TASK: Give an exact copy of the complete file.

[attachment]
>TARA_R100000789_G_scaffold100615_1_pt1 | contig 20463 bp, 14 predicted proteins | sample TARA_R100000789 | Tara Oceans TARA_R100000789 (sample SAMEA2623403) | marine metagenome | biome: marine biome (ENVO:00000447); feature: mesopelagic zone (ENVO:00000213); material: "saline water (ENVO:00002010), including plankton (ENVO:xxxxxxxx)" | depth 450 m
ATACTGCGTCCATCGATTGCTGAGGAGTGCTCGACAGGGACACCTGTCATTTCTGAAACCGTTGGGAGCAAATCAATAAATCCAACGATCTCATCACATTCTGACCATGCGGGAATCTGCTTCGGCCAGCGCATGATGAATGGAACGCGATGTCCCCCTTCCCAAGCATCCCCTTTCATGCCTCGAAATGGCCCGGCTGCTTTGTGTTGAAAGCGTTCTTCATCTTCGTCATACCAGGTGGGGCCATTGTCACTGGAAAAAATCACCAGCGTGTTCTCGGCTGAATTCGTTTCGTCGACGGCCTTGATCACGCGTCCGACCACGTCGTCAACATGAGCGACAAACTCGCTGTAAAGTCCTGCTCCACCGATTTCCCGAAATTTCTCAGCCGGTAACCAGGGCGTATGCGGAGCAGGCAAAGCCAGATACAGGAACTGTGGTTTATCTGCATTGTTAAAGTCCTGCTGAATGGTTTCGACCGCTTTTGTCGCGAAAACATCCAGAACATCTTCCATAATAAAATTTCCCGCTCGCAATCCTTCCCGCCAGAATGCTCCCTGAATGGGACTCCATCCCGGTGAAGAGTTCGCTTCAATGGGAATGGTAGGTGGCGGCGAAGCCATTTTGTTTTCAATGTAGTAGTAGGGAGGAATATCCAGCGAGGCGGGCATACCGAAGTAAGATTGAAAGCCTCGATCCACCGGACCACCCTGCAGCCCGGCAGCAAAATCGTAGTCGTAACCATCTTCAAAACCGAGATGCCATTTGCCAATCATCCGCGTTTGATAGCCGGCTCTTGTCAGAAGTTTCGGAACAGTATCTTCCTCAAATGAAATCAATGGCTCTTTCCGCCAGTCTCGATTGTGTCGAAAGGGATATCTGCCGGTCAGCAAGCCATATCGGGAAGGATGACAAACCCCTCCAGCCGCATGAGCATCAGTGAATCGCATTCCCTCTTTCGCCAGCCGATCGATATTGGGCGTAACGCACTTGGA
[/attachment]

>TARA_R100000789_G_scaffold100615_1_pt1 | contig 20463 bp, 14 predicted proteins | sample TARA_R100000789 | Tara Oceans TARA_R100000789 (sample SAMEA2623403) | marine metagenome | biome: marine biome (ENVO:00000447); feature: mesopelagic zone (ENVO:00000213); material: "saline water (ENVO:00002010), including plankton (ENVO:xxxxxxxx)" | depth 450 m
ATACTGCGTCCATCGATTGCTGAGGAGTGCTCGACAGGGACACCTGTCATTTCTGAAACCGTTGGGAGCAAATCAATAAATCCAACGATCTCATCACATTCTGACCATGCGGGAATCTGCTTCGGCCAGCGCATGATGAATGGAACGCGATGTCCCCCTTCCCAAGCATCCCCTTTCATGCCTCGAAATGGCCCGGCTGCTTTGTGTTGAAAGCGTTCTTCATCTTCGTCATACCAGGTGGGGCCATTGTCACTGGAAAAAATCACCAGCGTGTTCTCGGCTGAATTCGTTTCGTCGACGGCCTTGATCACGCGTCCGACCACGTCGTCAACATGAGCGACAAACTCGCTGTAAAGTCCTGCTCCACCGATTTCCCGAAATTTCTCAGCCGGTAACCAGGGCGTATGCGGAGCAGGCAAAGCCAGATACAGGAACTGTGGTTTATCTGCATTGTTAAAGTCCTGCTGAATGGTTTCGACCGCTTTTGTCGCGAAAACATCCAGAACATCTTCCATAATAAAATTTCCCGCTCGCAATCCTTCCCGCCAGAATGCTCCCTGAATGGGACTCCATCCCGGTGAAGAGTTCGCTTCAATGGGAATGGTAGGTGGCGGCGAAGCCATTTTGTTTTCAATGTAGTAGTAGGGAGGAATATCCAGCGAGGCGGGCATACCGAAGTAAGATTGAAAGCCTCGATCCACCGGACCACCCTGCAGCCCGGCAGCAAAATCGTAGTCGTAACCATCTTCAAAACCGAGATGCCATTTGCCAATCATCCGCGTTTGATAGCCGGCTCTTGTCAGAAGTTTCGGAACAGTATCTTCCTCAAATGAAATCAATGGCTCTTTCCGCCAGTCTCGATTGTGTCGAAAGGGATATCTGCCGGTCAGCAAGCCATATCGGGAAGGATGACAAACCCCTCCAGCCGCATGAGCATCAGTGAATCGCATTCCCTCTTTCGCCAGCCGATCGATATTGGGCGTAACGCACTTGGA